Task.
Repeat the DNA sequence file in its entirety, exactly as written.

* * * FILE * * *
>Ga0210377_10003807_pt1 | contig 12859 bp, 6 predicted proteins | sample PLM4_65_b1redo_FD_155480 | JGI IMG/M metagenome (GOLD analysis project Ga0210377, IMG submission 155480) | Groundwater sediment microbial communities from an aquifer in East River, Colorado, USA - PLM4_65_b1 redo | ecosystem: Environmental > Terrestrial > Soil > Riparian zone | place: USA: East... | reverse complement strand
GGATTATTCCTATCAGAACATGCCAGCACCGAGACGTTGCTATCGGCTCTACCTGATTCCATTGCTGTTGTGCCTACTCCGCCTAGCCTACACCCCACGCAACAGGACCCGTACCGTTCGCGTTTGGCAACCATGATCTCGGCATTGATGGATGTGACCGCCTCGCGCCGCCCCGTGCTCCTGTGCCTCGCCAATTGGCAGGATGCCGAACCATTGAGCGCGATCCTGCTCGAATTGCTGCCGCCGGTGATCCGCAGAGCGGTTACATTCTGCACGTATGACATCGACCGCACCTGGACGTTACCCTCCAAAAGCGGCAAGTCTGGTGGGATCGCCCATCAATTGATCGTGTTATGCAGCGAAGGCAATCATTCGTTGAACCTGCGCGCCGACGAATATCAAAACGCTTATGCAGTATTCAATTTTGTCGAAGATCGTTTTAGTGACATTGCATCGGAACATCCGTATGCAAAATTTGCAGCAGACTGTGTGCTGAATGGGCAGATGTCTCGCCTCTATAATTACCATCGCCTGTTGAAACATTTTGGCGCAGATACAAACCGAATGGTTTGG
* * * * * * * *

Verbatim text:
>Ga0210377_10003807_pt1 | contig 12859 bp, 6 predicted proteins | sample PLM4_65_b1redo_FD_155480 | JGI IMG/M metagenome (GOLD analysis project Ga0210377, IMG submission 155480) | Groundwater sediment microbial communities from an aquifer in East River, Colorado, USA - PLM4_65_b1 redo | ecosystem: Environmental > Terrestrial > Soil > Riparian zone | place: USA: East... | reverse complement strand
GGATTATTCCTATCAGAACATGCCAGCACCGAGACGTTGCTATCGGCTCTACCTGATTCCATTGCTGTTGTGCCTACTCCGCCTAGCCTACACCCCACGCAACAGGACCCGTACCGTTCGCGTTTGGCAACCATGATCTCGGCATTGATGGATGTGACCGCCTCGCGCCGCCCCGTGCTCCTGTGCCTCGCCAATTGGCAGGATGCCGAACCATTGAGCGCGATCCTGCTCGAATTGCTGCCGCCGGTGATCCGCAGAGCGGTTACATTCTGCACGTATGACATCGACCGCACCTGGACGTTACCCTCCAAAAGCGGCAAGTCTGGTGGGATCGCCCATCAATTGATCGTGTTATGCAGCGAAGGCAATCATTCGTTGAACCTGCGCGCCGACGAATATCAAAACGCTTATGCAGTATTCAATTTTGTCGAAGATCGTTTTAGTGACATTGCATCGGAACATCCGTATGCAAAATTTGCAGCAGACTGTGTGCTGAATGGGCAGATGTCTCGCCTCTATAATTACCATCGCCTGTTGAAACATTTTGGCGCAGATACAAACCGAATGGTTTGG